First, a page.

New Translation of Balzac's 'Lost Illusions' Captivates

More than just a tale of one man's fall, Balzac's Lost Illusions charts how literature becomes another commodity in a system that demands backroom deals, moral compromise, and connections.


Protomartyr - "Processed by the Boys" (Singles Going Steady)

Protomartyr's "Processed By the Boys" is a gripping spin on reality as we know it, and here, the revolution is being televised.


Go-Go's Bassist Kathy Valentine Is on the "Write" Track After a Rock-Hard Life

The '80s were a wild and crazy time also filled with troubles, heartbreak and disappointment for Go-Go's bass player-guitarist Kathy Valentine, who covers many of those moments in her intriguing dual project that she discusses in this freewheeling interview.


New Brain Trajectory: An Interview With Lee Ranaldo and Raül Refree

Two guitarists, Lee Ranaldo and Raül Refree make an album largely absent of guitar playing and enter into a bold new phase of their careers. "We want to take this wherever we can and be free of genre restraints," says Lee Ranaldo.


'Trans Power' Is a Celebration of Radical Power and Beauty

Juno Roche's Trans Power discusses trans identity not as a passageway between one of two linear destinations, but as a destination of its own.


Yves Tumor Soars With 'Heaven to a Tortured Mind'

On Heaven to a Tortured Mind, Yves Tumor relishes his shift to microphone caressing rock star. Here he steps out of his sonic chrysalis, dons some shiny black wings and soars.


Mike Patton and Anthony Pateras' tētēma Don't Hit the Mark on 'Necroscape'

tētēma's Necroscape has some highlights and some interesting ambiance, but ultimately it's a catalog of misses for Mike Patton and Anthony Pateras.


M. Ward Offers Comforting Escapism on 'Migration Stories'

Although M. Ward didn't plan the songs on Migration Stories for this pandemic, they're still capable of acting as a balm in these dark hours.


Parsonsfield Add Indie Pop to Their Folk on 'Happy Hour on the Floor'

Happy Hour on the Floor is a considerable departure from Parsonsfield's acclaimed rustic folk sound signaling their indie-pop orientation. Parsonsfield remind their audience to bestow gratitude and practice happiness: a truly welcomed exaltation.


JARV IS... - "House Music All Night Long" (Singles Going Steady)

"House Music All Night Long" is a song our inner, self-isolated freaks can jive to. JARV IS... cleverly captures how dazed and confused some of us may feel over the current pandemic, trapped in our homes.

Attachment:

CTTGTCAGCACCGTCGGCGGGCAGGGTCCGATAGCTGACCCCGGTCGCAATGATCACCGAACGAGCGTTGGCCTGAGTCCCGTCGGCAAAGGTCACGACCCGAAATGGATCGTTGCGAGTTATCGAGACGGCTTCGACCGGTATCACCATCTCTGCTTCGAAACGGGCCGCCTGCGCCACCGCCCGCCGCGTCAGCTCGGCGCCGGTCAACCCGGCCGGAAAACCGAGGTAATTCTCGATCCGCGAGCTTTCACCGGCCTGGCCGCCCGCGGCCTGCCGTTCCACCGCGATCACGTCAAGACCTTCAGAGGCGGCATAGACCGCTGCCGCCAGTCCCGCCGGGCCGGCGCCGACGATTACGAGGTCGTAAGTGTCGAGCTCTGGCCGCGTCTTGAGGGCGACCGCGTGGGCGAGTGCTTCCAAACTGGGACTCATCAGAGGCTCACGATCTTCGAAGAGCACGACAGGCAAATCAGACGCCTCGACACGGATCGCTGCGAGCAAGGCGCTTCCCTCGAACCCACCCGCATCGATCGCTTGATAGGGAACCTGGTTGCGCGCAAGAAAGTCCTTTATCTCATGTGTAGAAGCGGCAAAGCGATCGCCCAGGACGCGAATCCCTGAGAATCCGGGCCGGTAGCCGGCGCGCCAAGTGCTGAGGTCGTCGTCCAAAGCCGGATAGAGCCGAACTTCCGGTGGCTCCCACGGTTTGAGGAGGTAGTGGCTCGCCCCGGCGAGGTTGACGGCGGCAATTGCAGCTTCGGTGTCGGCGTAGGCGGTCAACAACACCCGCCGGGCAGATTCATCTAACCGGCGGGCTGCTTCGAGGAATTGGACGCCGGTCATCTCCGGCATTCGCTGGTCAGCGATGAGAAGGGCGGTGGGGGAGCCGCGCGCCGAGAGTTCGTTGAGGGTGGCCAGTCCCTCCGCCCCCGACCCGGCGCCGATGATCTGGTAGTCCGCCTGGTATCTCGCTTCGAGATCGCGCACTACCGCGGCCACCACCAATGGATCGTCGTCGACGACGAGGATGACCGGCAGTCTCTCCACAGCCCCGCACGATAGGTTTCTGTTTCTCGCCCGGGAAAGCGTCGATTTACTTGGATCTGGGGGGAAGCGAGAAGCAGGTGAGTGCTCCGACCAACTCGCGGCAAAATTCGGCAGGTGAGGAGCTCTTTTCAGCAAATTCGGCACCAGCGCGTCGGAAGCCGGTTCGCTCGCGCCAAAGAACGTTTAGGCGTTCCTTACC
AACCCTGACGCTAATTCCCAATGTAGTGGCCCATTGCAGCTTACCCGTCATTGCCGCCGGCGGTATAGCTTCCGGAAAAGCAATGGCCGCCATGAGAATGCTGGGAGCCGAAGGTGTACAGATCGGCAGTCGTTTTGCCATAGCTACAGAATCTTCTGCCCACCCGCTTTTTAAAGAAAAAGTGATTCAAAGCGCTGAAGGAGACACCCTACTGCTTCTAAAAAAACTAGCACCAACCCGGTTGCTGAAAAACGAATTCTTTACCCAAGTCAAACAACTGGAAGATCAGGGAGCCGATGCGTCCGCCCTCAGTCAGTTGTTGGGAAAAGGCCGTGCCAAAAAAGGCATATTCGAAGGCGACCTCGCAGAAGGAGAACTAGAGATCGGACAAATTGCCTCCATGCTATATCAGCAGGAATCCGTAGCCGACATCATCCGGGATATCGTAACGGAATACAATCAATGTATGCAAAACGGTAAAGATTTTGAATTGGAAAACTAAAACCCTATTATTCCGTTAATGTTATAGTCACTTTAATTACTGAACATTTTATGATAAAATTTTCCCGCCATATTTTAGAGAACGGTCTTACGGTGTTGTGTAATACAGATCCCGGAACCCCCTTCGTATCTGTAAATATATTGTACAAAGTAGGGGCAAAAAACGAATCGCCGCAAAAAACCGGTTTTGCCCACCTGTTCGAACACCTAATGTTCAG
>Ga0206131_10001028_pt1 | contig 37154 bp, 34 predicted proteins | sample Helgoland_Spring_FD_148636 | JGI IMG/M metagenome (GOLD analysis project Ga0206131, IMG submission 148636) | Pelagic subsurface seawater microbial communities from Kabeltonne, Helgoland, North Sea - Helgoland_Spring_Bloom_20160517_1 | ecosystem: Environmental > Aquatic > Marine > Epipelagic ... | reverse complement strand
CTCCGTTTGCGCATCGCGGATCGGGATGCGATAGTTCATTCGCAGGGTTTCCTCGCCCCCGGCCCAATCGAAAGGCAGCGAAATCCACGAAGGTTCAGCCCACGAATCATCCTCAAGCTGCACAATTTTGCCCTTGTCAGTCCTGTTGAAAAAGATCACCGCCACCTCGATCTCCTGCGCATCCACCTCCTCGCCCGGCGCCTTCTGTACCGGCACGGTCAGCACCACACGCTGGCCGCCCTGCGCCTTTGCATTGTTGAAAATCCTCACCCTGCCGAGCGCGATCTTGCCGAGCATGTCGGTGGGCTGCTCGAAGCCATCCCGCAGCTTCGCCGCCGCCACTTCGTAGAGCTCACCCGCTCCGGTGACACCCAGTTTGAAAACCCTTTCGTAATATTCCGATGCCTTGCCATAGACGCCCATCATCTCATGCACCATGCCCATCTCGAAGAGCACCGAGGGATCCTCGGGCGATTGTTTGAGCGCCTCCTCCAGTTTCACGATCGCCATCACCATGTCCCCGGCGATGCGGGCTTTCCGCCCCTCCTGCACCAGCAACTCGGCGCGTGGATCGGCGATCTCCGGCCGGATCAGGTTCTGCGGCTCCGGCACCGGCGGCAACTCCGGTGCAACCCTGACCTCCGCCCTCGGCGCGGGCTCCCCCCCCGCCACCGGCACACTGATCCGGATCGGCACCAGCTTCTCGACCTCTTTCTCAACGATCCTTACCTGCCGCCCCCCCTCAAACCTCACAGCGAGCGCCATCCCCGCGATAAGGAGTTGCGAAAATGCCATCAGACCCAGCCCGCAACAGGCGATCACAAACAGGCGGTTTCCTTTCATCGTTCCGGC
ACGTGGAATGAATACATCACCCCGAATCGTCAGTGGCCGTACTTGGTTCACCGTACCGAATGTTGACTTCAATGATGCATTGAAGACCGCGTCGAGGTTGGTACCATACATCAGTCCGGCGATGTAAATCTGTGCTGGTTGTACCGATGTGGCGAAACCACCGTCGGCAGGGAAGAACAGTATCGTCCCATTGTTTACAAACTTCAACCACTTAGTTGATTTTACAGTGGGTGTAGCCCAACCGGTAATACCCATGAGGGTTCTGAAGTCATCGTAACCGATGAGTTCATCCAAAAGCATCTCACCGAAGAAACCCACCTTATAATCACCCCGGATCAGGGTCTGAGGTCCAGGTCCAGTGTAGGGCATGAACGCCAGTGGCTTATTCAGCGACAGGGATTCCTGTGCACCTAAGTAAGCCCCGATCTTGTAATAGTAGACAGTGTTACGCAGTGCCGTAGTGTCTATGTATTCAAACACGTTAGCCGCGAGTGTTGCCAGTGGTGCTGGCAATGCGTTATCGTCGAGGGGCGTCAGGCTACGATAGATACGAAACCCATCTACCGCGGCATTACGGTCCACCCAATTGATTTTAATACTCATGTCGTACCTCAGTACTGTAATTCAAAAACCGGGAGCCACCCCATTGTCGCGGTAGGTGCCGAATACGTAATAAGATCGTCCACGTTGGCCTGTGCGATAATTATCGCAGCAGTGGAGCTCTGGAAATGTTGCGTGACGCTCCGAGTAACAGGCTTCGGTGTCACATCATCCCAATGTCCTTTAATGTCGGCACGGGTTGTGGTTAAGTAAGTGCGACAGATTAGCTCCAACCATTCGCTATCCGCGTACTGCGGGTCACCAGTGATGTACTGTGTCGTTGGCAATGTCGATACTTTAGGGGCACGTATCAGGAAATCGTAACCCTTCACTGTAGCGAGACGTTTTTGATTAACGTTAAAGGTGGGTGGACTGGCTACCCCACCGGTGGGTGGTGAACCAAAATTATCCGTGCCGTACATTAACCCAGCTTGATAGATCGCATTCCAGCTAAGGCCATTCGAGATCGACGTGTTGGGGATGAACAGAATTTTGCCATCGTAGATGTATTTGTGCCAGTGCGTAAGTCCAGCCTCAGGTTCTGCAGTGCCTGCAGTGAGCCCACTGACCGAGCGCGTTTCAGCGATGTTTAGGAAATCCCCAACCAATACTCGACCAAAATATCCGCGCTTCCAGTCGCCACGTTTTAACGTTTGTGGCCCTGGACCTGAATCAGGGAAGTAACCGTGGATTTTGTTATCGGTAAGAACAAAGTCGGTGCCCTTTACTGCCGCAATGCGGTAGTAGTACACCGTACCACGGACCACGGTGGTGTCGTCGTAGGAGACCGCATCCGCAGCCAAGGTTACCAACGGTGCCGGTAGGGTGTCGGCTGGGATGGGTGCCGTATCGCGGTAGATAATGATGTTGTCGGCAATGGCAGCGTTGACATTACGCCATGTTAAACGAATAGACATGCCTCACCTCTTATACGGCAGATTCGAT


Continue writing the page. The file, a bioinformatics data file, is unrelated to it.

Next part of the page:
All Kinds of Time: Adam Schlesinger's Pursuit of Pure, Peerless Pop

Adam Schlesinger was a poet laureate of pure pop music. There was never a melody too bright, a lyrical conceit too playfully dumb, or a vibe full of radiation that he would shy away from. His sudden passing from COVID-19 means one of the brightest stars in the power-pop universe has suddenly dimmed.


Folkie Eliza Gilkyson Turns Up the Heat on '2020'

Eliza Gilkyson aims to inspire the troops of resistance on her superb new album, 2020. The ten songs serve as a rallying cry for the long haul.


Human Impact Hit Home with a Seismic First Album From a Veteran Lineup

On their self-titled debut, Human Impact provide a soundtrack for this dislocated moment where both humanity and nature are crying out for relief.


Monophonics Are an Ardent Blast of True Rock 'n' Soul on 'It's Only Us'

The third time's the charm as Bay Area soul sextet Monophonics release their shiniest record yet in It's Only Us.


'Slay the Dragon' Is a Road Map of the GOP's Methods for Dividing and Conquering American Democracy

If a time traveler from the past wanted to learn how to subvert democracy for a few million bucks, gerrymandering documentary Slay the Dragon would be a superb guide.


Bobby Previte / Jamie Saft / Nels Cline: Music from the Early 21st Century

A power-trio of electric guitar, keyboards, and drums takes on the challenge of free improvisation—but using primarily elements of rock and electronica as strongly as the usual creative music or jazz. The result is focused.


Does Inclusivity Mean That Everyone Does the Same Thing?

What is the meaning of diversity in today's world? Russell Jacoby raises and addresses some pertinent questions in his latest work, On Diversity.

Collapse Expand Reviews
Collapse Expand Features
PM Picks
Collapse Expand Pm Picks

© 1999-2020 All rights reserved.
PopMatters is wholly independent, women-owned and operated.